Multiple offers on your home are piling up, so how do you handle the situation? Today I’ll tell you by sharing five seller tips.

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Amid the excitement and stress of a multiple-offer situation, it’s important for you as a seller to stay clear-headed and strategic in choosing the best offer of the bunch. Here are five tips to help:

1. Stay organized. With multiple offers before you, it can be pretty difficult to keep track of who is offering what. For my part, I summarize the material components of every offer my seller receives and present each in a way that allows the client to compare them against one another.

2. Create a sense of urgency. Buyers may know that your home is highly sought after, but it doesn’t hurt to remind them. Try further incentivizing buyers to put their best foot forward by setting a specific deadline at which you’ll no longer be taking any more offers. This will encourage them to act quickly and come in with a strong offer right out of the gate.
3. Learn more about the buyers. As your real estate resource, I’m tasked with ensuring that the buyers who’ve submitted an offer on your home are capable—financially or otherwise—to see the deal through. We’ll need to find out what’s motivating their offer. Does it come with a contingency whereby they must sell their own home before they buy yours? Factors like this are important to identify because it could impact the buyer’s ability to make it all the way to closing.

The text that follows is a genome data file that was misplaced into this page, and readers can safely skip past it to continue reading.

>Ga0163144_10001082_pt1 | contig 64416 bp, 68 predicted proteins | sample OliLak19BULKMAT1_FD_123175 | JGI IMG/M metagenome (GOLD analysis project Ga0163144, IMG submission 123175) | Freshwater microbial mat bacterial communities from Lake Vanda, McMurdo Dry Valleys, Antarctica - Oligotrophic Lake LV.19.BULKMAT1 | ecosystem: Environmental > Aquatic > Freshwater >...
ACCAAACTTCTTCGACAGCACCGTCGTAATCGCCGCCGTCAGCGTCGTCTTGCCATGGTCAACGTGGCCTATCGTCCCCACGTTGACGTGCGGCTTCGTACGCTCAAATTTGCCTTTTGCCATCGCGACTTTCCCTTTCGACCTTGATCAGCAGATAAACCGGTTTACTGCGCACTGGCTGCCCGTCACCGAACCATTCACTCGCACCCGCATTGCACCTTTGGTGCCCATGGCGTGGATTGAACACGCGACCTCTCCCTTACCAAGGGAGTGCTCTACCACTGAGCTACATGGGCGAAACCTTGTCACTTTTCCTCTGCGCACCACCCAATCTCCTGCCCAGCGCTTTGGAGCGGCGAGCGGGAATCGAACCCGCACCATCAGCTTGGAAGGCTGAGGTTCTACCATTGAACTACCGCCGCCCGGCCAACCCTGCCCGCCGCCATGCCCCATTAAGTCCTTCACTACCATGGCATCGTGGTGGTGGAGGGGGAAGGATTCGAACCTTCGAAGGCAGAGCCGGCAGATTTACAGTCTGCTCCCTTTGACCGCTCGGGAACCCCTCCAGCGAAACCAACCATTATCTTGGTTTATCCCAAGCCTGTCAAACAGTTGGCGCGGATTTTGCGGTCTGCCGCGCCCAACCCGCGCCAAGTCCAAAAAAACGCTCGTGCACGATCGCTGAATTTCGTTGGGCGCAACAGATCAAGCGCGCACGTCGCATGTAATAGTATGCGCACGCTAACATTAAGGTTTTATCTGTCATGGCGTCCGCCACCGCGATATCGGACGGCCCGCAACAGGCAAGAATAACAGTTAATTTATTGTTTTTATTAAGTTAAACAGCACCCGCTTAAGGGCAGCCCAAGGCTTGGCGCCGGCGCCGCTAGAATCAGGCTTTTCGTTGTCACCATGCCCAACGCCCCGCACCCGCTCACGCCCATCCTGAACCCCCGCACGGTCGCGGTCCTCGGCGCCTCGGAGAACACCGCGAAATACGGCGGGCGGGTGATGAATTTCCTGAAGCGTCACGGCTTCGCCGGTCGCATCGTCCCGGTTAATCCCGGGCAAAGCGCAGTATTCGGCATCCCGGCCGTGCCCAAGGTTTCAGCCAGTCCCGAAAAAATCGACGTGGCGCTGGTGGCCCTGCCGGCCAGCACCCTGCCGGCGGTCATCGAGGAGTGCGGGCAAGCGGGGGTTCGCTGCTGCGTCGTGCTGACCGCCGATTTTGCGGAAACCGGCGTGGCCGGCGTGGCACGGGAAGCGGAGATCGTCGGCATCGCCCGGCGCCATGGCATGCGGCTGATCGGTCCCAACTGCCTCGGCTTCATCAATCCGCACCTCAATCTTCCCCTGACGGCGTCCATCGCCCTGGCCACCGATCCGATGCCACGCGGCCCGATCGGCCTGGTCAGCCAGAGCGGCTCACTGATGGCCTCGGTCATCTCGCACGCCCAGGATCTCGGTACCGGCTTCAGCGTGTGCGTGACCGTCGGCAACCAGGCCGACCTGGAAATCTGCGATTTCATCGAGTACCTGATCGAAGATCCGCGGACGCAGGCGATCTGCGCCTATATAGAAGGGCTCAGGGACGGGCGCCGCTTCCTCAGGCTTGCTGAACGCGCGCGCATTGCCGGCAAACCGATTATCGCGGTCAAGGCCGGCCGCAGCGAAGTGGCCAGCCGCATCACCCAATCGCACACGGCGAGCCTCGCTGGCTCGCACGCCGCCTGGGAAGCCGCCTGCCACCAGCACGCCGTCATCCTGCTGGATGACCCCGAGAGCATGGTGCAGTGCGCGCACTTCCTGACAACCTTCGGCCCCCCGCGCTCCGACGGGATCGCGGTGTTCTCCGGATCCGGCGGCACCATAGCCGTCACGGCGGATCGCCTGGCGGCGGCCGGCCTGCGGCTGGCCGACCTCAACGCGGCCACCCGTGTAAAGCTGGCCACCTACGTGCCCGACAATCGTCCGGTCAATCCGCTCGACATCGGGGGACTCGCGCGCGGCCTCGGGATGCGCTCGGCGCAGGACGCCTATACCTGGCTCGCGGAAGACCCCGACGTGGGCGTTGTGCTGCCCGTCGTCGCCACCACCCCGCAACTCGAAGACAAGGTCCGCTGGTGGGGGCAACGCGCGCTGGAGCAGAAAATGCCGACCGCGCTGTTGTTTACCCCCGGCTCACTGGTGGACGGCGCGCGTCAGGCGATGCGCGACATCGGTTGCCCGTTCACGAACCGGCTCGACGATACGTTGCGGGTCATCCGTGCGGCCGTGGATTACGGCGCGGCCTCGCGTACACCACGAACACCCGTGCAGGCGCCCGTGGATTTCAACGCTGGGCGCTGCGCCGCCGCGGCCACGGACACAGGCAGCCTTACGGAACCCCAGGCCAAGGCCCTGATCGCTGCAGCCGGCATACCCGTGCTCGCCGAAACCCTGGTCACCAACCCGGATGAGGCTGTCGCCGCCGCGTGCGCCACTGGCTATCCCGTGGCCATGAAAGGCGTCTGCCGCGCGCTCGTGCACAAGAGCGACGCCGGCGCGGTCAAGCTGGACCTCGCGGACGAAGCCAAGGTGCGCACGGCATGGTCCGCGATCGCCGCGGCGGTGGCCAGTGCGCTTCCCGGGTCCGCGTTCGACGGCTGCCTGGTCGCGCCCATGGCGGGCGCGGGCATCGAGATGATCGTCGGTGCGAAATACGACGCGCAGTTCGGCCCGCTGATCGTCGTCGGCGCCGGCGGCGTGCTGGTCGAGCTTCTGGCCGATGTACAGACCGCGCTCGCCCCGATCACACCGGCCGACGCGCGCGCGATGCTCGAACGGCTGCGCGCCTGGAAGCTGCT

“An offer you rejected today may very well end up as the winning offer when all is said and done.”

4. Speak with a loan officer. Take any and all offers you receive to a loan officer before making any decisions. The buyer’s agent may be characterizing their client in a positive, yet not entirely honest, light. After all, they do have a vested interest in their client’s success, but a loan officer will offer insight into the buyer’s financial standing in a neutral, impartial manner. 

5. Identify one or two backup offers.
It’s possible that your first pick fails to successfully purchase your home. In that event, you want to have a fallback, so be sure to not cut ties with your second- or third-place buyers. After an offer has been accepted, I personally work to keep my seller in the good graces of the first few runners-up and their agents. When people, personalities, and finances are involved, there’s always a chance—however slim—that the deal could fall apart. An offer you rejected today may very well end up as the winning offer when all is said and done. 

If you have any other questions or would like more information about dealing with multiple offers, feel free to give me a call at 513-673-8579 or send me an email at I look forward to hearing from you!